4. Thats an excellent review bloke. I really enjoy reading something thats been written by someone with a real passion for his/her subject. You have that in spades :grin: :grin: :grin: Now all I have to do is try & rustle up a test ride from somewhere. You done good :LOL: :LOL:
  5. Really enjoyable read. Thanks for posting up.

    But where's the pics :cry:

    Don't know why you'd want a sixth gear though if

    Bummer about the range, but still a unique bike that I always stop and look at when I see one.
  6. When a guy gets a love on his bike it's a wonderful thing. Excellent review fella. I'm looking forward to part two.
  7. 1 of the best bike reviews i have read, so good i had to join the forum to tell you so. i am buying an mt01 in a couple of months, hope i feel half as passionate about it as you do!
  8. Great write-up dude, and sounds like you're giving that thing the flogging it deserves! Kudos.
  9. Ahh, great review and great bike mate. I've loved em since the first time I saw em, but up to now I had no idea what they were like to ride.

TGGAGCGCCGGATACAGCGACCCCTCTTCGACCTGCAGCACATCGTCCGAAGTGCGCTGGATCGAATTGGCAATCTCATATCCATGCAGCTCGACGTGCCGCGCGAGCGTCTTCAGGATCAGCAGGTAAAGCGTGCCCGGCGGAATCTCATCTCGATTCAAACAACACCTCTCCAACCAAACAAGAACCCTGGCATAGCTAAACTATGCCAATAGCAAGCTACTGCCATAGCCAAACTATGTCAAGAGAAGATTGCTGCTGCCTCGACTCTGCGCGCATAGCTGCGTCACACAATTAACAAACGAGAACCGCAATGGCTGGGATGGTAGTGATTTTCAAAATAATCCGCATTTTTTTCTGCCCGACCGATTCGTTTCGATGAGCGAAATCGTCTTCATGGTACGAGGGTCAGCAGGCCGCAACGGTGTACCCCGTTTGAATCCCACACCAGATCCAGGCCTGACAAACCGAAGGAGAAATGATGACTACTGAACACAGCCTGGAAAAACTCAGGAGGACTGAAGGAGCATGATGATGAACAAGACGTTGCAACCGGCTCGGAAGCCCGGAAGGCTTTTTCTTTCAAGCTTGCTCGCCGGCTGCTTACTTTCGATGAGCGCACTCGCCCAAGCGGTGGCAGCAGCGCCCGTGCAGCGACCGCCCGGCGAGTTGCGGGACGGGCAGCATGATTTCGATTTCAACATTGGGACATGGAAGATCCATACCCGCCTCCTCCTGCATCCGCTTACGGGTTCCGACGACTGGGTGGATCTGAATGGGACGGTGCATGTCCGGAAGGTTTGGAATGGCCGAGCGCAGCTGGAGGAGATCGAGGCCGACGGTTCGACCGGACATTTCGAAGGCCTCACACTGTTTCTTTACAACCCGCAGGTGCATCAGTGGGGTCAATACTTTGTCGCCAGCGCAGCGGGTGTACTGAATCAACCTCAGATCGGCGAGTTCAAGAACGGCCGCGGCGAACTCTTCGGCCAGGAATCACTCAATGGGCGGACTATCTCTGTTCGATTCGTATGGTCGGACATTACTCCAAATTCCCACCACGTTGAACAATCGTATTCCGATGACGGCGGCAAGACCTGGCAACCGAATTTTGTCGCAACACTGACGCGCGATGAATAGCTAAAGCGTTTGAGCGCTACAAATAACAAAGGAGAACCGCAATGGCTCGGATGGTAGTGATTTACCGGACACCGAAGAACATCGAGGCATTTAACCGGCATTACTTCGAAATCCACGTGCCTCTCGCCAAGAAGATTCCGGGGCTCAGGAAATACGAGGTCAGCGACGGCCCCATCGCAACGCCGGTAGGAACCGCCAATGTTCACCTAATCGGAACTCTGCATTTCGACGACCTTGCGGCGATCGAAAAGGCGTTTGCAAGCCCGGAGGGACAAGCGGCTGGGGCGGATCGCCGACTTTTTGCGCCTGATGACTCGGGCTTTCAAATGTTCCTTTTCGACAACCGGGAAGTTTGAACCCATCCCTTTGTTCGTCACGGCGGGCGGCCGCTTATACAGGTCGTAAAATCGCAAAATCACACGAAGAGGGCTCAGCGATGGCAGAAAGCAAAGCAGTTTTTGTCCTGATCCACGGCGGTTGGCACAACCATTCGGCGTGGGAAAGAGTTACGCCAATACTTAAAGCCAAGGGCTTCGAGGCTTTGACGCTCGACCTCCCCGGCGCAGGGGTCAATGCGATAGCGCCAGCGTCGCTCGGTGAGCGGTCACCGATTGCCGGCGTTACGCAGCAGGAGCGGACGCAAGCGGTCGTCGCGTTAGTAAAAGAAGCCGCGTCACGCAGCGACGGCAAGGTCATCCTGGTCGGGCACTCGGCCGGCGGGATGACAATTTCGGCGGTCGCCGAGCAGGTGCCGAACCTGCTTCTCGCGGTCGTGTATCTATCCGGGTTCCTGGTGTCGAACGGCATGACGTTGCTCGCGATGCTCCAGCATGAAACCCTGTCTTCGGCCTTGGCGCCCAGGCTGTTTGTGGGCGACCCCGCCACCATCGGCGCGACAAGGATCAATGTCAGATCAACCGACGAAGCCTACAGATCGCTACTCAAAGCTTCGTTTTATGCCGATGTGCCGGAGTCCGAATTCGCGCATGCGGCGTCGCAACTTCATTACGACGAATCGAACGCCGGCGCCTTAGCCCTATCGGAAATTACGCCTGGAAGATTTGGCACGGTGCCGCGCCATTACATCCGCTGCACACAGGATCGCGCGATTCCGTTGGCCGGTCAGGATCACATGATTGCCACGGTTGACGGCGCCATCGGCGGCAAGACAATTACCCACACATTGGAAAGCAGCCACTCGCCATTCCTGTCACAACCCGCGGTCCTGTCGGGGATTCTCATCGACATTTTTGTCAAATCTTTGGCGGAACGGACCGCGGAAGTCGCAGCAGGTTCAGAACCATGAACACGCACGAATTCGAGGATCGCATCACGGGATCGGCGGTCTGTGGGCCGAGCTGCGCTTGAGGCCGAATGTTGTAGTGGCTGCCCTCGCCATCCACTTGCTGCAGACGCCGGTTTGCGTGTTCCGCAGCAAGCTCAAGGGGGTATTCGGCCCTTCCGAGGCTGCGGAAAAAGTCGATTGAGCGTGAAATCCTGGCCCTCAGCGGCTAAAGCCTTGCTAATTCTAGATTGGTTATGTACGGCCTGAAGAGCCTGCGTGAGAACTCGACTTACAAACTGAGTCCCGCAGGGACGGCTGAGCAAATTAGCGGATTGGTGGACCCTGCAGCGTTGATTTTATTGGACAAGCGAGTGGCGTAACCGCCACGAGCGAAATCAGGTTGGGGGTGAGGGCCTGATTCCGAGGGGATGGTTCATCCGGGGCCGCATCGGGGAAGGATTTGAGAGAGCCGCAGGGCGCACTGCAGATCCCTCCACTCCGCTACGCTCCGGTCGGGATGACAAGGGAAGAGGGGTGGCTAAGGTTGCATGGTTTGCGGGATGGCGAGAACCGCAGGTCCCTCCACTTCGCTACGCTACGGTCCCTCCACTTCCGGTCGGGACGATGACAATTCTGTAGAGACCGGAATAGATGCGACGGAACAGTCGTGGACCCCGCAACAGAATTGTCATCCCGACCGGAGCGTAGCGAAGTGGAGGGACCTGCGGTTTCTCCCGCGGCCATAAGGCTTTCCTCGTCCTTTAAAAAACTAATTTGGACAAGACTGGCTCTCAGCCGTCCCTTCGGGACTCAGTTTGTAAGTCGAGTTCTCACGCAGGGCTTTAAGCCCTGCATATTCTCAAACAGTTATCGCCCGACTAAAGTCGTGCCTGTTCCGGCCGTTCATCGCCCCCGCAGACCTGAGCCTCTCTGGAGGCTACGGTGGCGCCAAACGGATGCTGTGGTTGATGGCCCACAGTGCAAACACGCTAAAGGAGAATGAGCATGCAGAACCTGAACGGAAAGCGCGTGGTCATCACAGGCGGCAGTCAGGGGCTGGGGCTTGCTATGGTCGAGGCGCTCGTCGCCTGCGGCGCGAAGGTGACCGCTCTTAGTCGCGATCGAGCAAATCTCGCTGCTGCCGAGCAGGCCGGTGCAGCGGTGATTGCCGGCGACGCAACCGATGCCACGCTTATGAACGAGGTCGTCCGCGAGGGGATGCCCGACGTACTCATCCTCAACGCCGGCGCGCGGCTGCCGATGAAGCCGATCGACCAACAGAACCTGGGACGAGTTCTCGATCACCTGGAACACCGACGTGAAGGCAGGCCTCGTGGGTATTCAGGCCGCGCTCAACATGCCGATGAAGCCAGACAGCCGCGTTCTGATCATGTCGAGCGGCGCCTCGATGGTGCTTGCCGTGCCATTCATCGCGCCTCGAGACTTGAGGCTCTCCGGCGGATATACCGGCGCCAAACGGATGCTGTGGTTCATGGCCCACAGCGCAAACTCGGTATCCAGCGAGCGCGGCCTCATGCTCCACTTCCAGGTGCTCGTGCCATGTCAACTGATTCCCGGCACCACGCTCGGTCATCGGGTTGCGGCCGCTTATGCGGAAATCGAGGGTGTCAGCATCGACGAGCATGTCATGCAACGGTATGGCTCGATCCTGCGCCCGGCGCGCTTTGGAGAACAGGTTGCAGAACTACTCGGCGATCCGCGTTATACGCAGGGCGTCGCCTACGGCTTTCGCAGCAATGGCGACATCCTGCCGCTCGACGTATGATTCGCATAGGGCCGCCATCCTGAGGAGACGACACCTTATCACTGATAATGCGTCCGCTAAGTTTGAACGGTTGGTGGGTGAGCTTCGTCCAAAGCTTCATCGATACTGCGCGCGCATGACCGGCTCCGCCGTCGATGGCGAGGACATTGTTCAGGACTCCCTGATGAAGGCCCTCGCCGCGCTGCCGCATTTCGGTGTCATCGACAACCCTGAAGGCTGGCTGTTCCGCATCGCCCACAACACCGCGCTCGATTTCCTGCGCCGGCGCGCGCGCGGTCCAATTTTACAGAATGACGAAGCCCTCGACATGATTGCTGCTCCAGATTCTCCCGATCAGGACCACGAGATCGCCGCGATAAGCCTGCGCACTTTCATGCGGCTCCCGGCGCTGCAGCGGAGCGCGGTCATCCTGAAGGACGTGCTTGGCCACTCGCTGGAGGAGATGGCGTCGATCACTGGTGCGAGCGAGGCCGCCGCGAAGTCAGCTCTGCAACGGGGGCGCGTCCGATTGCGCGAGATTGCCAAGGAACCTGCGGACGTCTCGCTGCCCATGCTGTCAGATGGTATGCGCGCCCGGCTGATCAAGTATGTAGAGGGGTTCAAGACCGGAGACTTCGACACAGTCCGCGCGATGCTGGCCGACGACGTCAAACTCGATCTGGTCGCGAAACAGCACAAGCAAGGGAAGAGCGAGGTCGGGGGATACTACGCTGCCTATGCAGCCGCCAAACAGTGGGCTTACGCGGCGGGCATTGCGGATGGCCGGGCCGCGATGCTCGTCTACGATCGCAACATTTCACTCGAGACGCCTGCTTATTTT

Just be careful with it... It looks like it will hunt you down and beat you up if you don't ride it hard enough for a few days... :LOL:
  10. The sound of this thing is awesome. I might think of it as my first upgrade!
  11. I had an idea these things were somehow a bit special.
    Great write-up.
  12. Love the bike, would seriously consider it if it didn't guzzle fuel from its tiny tank.
  13. Nicely written mate.
    I too can share your love of this monster as I have the Warrior. Same engine/brakes and suspension. Nothing is more satisfying than blowing a sporty away at the lights or watch them squirm when a cruiser is on their ass in the twisties and they can't shake you. Shame about the top speed but riding any naked bike above 150klm/hr is not fun for long.
    You put me in the mood for a blat see ya.
    :twisted: Ride safe, Tosh.
  14. Hi nice2Bnaked,
    Are you still here? I've just joined the forum and found your 2008 post on your beloved MT-01. I'm looking at getting one soon (currently on a CBF1000). Are you still in love? Did you ever do the 2nd review with your new tyres you were talking about. Anyway, great to be on your fantastic forum - hope to hear from you, or somebody who is in love with theri very own MT-01. Cheers, HillsRider (y)